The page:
My computer ate my “Word for the Year” post earlier this year; I was so frustrated that I just could not re-write it out!  Until now.

I have had times in my life that I just knew what God wanted me to work on for a period of time.  One year it was prayer.  One year I could sense that God wanted me to “just do it” and go deep and intentional with my Bible reading – so I read the Bible in 90 Days (It was amazing and I highly recommend the challenge!).  Last year must have been the year to trust God as we jumped full into self-employment.  I know I learned a lot during 2013 – but I’m grateful God doesn’t give us grades. When I sense that God is giving me something to work on, I often feel like I am playing Tug-of-War with Him.  I struggle with constantly letting him be in control and leading.  Well, 2013 was definitely a Tug-of-War!

{image credit}

January 1, 2014 came and went, and I was still overwhelmed with issues from 2013.  It wasn’t the best start of the year in my walk with God, and if I am honest with myself I would have to admit that I was struggling to listen and hear God.  I was wrestling with a lot of worry, busyness and some anger with God. 

But, by the end of January or February, when life had finally calmed down, a date night conversation with Dave revealed the character and spiritual trait I needed to work on in 2014 – contentment.

Let me backtrack a couple decades and paint this picture for you.  Dave and I did a major backpacking trip when we were first dating.  Without the benefit of the internet or cell phones or GPS, we managed to plot a course of travel from the top of the Whistler Village Gondola, and hiked (bushwhacked) in the beautiful mountains of Garibaldi Provincial Park in British Columbia. We did, literally, have to bushwhack through some grasses that were well over 5’ 5” tall in order to connect marked trails together to reach our destinations.  We were hesitant with each step, hoping we didn’t run into a resting bear behind the foliage! 

The memory that I have of pushing past the grasses immediately in front of me and trying to look two or three steps in front of me – this is sometimes how I feel I am living life.  I am a project person…which (to me) means that I see life sometimes as a series of projects to dive into.  Which often means that when I am about midway through a project, I become antsy for the next new thing.  I’m ready to be done and ready to move on to the next.  I’m not content with where I am  at the moment;  I’m not living where I am at the moment.  I’m not seeing the blessings where I am at the moment.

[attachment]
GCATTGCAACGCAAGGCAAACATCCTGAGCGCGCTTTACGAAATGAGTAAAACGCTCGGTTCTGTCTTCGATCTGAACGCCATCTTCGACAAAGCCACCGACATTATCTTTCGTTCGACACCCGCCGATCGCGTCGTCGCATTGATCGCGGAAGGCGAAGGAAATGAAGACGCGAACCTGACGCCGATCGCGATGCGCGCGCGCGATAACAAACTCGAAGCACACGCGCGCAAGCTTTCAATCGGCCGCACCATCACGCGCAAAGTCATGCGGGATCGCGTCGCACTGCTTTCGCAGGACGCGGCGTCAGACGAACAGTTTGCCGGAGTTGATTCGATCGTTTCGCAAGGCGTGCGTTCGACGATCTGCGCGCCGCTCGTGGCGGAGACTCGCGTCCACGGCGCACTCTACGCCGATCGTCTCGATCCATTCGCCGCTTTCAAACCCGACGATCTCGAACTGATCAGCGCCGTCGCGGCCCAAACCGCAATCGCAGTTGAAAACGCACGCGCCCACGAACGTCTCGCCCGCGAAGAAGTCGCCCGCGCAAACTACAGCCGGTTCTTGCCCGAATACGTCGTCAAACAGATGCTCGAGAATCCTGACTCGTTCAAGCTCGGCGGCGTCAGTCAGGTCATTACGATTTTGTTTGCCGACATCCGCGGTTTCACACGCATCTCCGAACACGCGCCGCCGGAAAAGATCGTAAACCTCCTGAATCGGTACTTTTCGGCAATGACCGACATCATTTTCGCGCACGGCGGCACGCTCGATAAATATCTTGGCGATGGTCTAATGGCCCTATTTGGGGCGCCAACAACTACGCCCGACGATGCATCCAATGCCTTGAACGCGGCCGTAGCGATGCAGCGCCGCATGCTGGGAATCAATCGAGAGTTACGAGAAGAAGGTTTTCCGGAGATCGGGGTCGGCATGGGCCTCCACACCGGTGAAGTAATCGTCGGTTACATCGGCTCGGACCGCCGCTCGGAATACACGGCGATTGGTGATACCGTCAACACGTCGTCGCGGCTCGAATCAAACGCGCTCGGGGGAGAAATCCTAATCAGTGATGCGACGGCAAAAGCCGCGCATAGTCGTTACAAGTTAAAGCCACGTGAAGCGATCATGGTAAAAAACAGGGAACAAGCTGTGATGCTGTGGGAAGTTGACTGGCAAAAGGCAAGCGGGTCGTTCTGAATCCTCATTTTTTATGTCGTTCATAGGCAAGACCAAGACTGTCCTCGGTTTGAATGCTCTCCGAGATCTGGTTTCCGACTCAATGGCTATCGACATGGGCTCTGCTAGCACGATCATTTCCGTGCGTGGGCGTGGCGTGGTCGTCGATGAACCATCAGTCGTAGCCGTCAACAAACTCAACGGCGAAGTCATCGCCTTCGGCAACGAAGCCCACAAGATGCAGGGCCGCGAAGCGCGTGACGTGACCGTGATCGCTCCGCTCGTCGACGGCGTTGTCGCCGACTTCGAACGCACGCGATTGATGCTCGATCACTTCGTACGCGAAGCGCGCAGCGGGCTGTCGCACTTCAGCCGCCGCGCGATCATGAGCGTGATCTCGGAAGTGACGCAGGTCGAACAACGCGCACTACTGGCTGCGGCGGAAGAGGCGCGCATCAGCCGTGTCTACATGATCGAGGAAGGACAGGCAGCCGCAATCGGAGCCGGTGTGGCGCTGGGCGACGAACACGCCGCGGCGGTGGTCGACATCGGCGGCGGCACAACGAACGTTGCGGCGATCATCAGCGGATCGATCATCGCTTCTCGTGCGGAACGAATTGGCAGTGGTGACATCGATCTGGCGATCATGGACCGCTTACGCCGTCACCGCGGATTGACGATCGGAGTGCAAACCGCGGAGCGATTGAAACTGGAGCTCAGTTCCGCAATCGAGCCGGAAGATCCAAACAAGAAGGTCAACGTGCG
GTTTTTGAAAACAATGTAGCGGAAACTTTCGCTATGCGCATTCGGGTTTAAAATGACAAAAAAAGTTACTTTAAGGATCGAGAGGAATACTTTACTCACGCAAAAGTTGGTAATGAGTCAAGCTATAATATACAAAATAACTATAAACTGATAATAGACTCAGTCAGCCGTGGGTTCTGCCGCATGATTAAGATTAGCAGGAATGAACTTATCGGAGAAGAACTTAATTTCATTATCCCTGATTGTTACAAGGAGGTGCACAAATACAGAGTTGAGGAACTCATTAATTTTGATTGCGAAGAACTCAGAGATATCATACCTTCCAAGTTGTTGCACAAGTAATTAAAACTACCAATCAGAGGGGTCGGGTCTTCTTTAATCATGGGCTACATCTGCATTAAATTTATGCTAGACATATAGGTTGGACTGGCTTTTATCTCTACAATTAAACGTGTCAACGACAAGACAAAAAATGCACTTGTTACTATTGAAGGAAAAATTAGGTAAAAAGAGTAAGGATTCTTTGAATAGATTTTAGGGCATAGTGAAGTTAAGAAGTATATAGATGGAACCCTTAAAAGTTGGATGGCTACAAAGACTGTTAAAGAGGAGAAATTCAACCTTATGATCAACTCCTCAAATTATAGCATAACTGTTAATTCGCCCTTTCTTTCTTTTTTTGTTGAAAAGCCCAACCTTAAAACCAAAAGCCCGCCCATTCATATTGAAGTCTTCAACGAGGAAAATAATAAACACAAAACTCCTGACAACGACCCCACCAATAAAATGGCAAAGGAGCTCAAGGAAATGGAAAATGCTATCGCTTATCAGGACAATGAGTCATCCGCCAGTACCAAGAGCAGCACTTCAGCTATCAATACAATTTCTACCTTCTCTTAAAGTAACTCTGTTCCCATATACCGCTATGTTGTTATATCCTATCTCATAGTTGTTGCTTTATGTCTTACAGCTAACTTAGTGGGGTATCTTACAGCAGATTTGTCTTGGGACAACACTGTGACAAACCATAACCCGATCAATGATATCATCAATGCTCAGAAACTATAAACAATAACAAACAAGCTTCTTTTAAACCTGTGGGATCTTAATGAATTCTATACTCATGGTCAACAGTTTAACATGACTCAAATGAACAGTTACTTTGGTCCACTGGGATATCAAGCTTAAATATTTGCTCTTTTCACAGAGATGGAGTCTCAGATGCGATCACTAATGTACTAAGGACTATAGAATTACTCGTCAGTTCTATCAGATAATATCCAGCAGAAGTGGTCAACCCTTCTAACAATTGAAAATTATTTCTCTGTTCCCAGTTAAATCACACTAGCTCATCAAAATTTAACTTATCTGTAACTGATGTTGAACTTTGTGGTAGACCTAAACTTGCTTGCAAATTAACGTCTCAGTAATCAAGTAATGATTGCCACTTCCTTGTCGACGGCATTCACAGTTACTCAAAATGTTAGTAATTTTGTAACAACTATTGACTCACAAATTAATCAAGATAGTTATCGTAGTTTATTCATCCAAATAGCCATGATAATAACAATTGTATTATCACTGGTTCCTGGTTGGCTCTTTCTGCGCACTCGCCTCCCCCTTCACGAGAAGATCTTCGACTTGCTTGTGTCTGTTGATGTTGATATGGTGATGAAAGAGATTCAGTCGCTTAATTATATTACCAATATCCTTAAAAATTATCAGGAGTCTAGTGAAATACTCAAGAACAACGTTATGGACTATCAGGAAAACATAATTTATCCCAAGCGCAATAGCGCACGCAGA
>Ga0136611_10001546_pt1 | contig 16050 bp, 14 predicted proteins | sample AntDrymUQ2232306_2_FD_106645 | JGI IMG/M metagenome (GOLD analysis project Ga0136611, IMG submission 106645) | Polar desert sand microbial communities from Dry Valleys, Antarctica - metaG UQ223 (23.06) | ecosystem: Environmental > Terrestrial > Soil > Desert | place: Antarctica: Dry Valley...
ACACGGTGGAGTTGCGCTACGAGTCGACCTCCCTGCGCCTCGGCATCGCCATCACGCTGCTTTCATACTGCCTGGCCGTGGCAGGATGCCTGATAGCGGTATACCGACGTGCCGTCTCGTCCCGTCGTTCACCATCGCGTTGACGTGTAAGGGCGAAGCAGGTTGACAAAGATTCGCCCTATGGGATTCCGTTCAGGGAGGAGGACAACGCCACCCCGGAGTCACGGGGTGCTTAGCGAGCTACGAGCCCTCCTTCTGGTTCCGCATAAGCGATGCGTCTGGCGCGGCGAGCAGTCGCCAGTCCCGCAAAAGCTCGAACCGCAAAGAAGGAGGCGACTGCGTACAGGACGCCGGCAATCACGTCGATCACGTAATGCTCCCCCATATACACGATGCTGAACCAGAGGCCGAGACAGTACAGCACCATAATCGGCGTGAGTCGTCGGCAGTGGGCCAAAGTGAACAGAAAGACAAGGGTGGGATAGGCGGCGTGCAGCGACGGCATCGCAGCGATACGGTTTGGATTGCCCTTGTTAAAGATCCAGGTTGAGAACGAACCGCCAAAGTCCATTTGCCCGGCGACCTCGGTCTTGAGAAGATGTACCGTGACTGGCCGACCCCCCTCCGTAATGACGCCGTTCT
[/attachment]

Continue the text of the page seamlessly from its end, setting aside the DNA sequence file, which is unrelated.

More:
Now, let me tell you that home schooling my kids for the long haul has definitely cured me of a measure of discontentment. The start of a new school year or the start of a new math program or co-op or unit  often involves some amount of change and newness, thus my antsyness (not sure that is a word) is curbed a bit.  Oh, it shows up, mind you.  I’m blessed to have had the finances and space to house a nice collection of books covering all sorts of subjects.  I’ve got books that I absolutely adore, but haven’t read aloud to the boys because – well, I already read that with Ben 4 years ago and I cannot bear to read it again to Luke and Levi.  We switched spelling programs last September because I just could not open up the same book I’d been suing for 4 years even though it is a highly regarded, successful program.  I need a bit of change, newness…a “project” to figure out. 

And then there is the worrying part that leads to discontent.  I come from a long line of very competent worriers. 

Back to January/ February 2014 and our date night conversation. I knew that God was speaking to me, because I was expressing ideas I’d never heard rattling around in my brain before – and it was all making sense and resonating with me. (I’ve added some verses that I will thing upon this year)

Be content with where I have placed you.

Jeremiah 29:11

11 For I know the plans I have for you,” declares the Lord, “plans to prosper you and not to harm you, plans to give you hope and a future.

 

Do not worry about The Next Step.  I know and have it under control.

Matthew 6:25

25 “Therefore I tell you, do not worry about your life, what you will eat or drink; or about your body, what you will wear. Is not life more than food, and the body more than clothes?

Job 36:10-12

He makes them listen to correction
and commands them to repent of their evil.
If they obey and serve him,
they will spend the rest of their days in prosperity
and their years in contentment.
But if they do not listen,
they will perish by the sword[a]
and die without knowledge.

Enjoy the days I have given you. Each day is a gift.  Treat it as such.

Psalm 118:24

This is the day which the Lord has made; we will rejoice and be glad in it.

Obviously none of these are new ideas.  I’ve thought each of them hundreds and hundreds of times in my life.  But the beauty of God (and the Bible) is that He speaks to us where we need it. The words in the Bible don’t change, but how God uses those words to communicate to me about my life and my relationship to him changes.  Relevant verses and teachings pop out on a page that I’d not noticed before.  Our date night conversation was just like that – relevant Biblical truths were dropped into my mind and so resonated with where I was/ am this year, that I knew it was from God.

As the first half of the year has melted away, I can still sense that I am where God wants me to be.  Learning gratefulness for every day in every situation.  Not worrying about the future, but planning wisely and rolling with the unknowns.  Being present for my boys in their activities and adventures.  For sure, I am not “cured” of my discontentedness (I know I’ll never be this side of heaven), but I am learning to let God be the God of my life on a daily basis, and in Tug-of-War game, I’m learning to be a good loser.

2014 is Contentment at Reaping a Harvest